Tour de France 2013: Off to a Roaring Start

The full report on the early stages of the most famous cycling race


The organizers of the Tour de France promised us a more demanding and dramatic course this year, in part because they wanted to respond to the lack of drama in 2012, but mostly because they wanted to do something special for the 100th anniversary of the race. Three days into the competition and I'd say that the 2013 edition of Le Tour is living up to the hype, offering us all kinds of excitement already. The race has been frenetic at times with some unusual and unexpected moments, all set against the amazingly beautiful backdrop of the island of Corsica, which may be the real winner of this year's Tour since I'm sure there are more than a few people booking passage to visit the place for themselves.

Things got off to a great start on Saturday with a full stage as opposed to a traditional prologue. The day featured a 213km (132 mile) ride from Porto-Vecchio to Bastia that was mostly flat and was expected to be a day for the sprinters to show off the power in their legs. But a couple of nasty crashes near the finish took the big names out of contention and allowed Marcel Kittel of Team Argos-Shimano to claim the stage victory and put on the Yellow Jersey.

The day will go down in the annals of Tour history not because of that surprise result however but because the team bus for Orica Greenedge got stuck while trying to cross under the finishing gate. For a time it looked as if the bus would block the finish and the riders were told they would end at the 3km mark, but the original finish line was cleared in time and the race proceeded as originally planned. Still, the conflicting messages left the peloton confused and may have contributed to the crashes.

Day two brought some tough climbing to the early stages of the Tour, something that hasn't been typical in recent years either. These weren't the big ascents that will come in the Pyrenees or Alps but they were certainly enough to test the legs of the riders and stretch out the Peloton across the course. The 156km (97 mile) route ran from Bastia to Ajaccio through some medium-sized mountains that looked spectacular. Near the end of the stage a breakaway group managed to get ahead of the main group and while the break didn't manage to survive, it did allow Jan Bakelants of Radioshack Leopard to win the stage by a single second, which was enough to put him into Yellow.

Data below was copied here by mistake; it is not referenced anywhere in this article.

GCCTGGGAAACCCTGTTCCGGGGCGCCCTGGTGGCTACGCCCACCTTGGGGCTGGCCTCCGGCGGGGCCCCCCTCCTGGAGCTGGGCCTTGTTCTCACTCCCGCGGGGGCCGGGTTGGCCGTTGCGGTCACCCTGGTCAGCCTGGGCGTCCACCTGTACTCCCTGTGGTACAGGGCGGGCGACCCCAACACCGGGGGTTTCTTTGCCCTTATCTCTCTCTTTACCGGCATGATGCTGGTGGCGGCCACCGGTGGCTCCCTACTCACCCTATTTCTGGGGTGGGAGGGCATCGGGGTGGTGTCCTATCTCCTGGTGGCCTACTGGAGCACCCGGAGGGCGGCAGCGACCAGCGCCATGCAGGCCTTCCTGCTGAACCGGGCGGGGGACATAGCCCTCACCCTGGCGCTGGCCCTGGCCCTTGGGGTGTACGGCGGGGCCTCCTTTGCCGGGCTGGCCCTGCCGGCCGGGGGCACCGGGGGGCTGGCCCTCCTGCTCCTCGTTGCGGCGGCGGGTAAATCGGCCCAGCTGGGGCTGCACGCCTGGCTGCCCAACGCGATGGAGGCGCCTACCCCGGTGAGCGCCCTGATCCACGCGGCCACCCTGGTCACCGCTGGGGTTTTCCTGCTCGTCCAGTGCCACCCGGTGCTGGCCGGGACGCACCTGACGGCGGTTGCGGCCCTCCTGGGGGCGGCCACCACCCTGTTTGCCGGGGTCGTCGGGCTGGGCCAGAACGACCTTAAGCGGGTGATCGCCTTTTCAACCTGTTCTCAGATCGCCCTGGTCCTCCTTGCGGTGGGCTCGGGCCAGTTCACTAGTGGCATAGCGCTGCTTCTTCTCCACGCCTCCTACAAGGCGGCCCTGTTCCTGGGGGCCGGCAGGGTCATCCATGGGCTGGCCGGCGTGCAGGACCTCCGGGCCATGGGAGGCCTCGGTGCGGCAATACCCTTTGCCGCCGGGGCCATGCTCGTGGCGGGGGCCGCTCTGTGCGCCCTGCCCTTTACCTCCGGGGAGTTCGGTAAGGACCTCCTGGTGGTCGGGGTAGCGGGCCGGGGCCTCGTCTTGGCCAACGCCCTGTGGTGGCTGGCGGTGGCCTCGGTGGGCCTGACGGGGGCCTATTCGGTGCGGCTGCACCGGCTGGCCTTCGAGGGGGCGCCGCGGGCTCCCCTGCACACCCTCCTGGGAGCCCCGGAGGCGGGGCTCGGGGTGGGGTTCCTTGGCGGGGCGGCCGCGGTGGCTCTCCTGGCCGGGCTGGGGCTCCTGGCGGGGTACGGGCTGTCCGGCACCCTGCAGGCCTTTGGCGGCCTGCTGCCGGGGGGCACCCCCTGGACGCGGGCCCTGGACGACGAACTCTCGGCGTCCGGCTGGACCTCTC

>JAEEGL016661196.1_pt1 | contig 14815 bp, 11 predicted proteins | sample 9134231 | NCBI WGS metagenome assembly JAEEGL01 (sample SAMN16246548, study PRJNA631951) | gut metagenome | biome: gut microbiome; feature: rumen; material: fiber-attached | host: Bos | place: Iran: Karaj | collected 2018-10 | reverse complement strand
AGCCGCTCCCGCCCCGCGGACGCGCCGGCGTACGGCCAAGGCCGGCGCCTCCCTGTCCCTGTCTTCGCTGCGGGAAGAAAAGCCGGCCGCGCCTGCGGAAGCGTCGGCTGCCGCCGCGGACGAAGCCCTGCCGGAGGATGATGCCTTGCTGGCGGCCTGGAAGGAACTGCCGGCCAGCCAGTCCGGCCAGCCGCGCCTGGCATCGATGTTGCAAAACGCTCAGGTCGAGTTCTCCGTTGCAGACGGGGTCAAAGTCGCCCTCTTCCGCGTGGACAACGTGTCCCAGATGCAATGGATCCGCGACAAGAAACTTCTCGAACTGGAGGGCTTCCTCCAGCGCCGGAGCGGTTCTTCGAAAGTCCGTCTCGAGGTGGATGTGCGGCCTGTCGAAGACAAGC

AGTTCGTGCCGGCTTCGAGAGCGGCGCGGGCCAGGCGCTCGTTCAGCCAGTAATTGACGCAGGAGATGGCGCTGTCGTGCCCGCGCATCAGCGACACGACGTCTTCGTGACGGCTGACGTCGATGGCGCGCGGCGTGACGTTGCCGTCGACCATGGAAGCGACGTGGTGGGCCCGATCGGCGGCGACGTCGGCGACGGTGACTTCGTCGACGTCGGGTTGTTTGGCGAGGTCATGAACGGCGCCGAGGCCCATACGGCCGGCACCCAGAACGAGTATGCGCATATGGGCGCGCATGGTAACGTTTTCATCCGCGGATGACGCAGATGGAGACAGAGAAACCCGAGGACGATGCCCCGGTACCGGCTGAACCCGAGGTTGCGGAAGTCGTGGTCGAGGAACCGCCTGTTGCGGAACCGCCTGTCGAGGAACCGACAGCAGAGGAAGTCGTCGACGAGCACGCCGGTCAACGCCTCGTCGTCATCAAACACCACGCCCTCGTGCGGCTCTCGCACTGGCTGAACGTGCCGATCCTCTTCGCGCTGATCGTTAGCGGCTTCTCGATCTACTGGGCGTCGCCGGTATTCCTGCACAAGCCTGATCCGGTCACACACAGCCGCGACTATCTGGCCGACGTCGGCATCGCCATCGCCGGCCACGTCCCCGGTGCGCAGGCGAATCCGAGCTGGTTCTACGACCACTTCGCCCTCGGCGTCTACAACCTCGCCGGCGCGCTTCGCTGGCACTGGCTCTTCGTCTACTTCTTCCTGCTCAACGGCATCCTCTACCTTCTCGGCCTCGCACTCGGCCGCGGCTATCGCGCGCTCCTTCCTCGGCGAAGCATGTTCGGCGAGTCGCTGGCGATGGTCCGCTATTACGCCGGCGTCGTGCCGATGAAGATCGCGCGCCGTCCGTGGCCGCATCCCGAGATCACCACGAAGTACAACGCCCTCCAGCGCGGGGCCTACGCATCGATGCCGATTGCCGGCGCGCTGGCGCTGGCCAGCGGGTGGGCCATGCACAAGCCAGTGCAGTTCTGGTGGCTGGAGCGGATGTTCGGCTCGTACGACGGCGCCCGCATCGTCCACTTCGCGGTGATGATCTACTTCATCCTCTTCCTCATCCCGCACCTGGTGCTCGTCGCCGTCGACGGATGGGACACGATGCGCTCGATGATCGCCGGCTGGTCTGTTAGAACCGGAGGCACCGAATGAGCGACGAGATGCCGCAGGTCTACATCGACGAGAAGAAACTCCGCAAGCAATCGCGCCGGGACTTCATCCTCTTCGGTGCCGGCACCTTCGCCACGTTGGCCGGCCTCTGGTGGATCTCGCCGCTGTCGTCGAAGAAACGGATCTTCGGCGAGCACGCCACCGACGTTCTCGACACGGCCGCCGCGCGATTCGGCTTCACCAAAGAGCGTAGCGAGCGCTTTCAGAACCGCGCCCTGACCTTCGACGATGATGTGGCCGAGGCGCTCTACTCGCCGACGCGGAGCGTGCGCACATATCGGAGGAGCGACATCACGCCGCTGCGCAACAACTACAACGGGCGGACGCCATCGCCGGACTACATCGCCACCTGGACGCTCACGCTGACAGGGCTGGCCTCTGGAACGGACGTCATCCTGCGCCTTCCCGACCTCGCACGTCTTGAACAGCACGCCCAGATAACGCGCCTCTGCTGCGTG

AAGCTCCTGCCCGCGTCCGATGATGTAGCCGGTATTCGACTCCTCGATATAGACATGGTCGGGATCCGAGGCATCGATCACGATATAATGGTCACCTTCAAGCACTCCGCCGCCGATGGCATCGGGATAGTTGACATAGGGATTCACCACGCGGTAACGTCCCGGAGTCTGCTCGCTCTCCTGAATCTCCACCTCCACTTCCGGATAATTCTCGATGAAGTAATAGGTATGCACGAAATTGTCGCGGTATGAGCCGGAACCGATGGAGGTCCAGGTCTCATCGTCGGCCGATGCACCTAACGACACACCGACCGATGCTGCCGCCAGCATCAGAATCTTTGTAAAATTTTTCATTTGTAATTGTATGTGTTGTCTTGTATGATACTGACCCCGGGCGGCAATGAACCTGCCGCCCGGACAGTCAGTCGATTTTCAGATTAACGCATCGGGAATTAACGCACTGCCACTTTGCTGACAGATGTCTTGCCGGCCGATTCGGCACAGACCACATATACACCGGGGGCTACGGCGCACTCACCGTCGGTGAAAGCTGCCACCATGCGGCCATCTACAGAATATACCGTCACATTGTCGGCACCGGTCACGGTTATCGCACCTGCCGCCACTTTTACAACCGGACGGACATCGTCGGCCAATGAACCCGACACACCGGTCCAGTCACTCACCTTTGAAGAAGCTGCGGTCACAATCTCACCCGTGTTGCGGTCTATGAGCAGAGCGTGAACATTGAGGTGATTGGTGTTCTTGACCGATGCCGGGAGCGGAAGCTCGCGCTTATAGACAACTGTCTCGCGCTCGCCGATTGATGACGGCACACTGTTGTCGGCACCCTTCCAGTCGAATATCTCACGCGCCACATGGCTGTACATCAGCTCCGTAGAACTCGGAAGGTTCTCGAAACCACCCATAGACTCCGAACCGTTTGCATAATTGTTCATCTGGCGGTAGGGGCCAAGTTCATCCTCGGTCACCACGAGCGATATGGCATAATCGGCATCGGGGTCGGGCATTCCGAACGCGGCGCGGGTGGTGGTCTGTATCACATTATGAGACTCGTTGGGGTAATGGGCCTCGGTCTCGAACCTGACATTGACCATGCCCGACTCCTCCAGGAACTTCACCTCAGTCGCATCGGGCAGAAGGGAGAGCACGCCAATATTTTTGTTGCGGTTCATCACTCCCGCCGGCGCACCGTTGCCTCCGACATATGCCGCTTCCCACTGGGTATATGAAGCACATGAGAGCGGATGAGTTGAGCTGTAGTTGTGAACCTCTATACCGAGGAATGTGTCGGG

Monday's third and final stage on Corsica was a 145.5km (90 mile) ride that included yet more climbing up and down the slopes of the island between Ajaccio and Calvi. For the most part, it was a more by the numbers stage with the riders staying close to one another until the final few climbs, which stretched the Peloton once again. But it was a fast descent to the finish line, which allowed some strategy to come into play as teams worked to get their sprinters into contention. For a time it looked like Peter Sagan, the fast young rider for Cannondale Pro Cycling, would earn his first stage win but he was edged ever so slightly at the line by Australian Simon Gerrans of Orica Greenedge.

Tuesday the race moves to the mainland where the riders will take part in a 25km (15.5 mile) team time trial through the streets of Nice. The short stage will let them get their legs back under them before things start to heat up again on Wednesday. The time trial will give us an opportunity to see where the squads that support the top contenders are standing at the moment and will give us an indication of who to keep an eye on as the race unfolds.

With three days of racing finished, the Yellow Jersey sits on the shoulders of Jan Bakelants. Peter Sagan of Cannondale earned some solid points to put him squarely in the Green Jersey of the sprinters, while Pierre Rolland of Team Eurocar wears the Polka Dots of the King of the Mountain competition. The White Jersey currently belongs to Michal Kwiatkowski of Omega Pharma-Quickstep as the best young rider in the competition.

I have to say, it's sad to see the race leave Corsica. The Tour has never been to the island in the history of the event, but it sure made a great backdrop for the first three days. The setting was simply spectacular and it really was very enjoyable to watch the events unfold long stunning beaches, fantastic mountains and lush fields. I'm looking forward to the sunflower-lined roads of France as well, but Corsica will be missed.

For more from Kraig Becker's Adventure Blog, click here.


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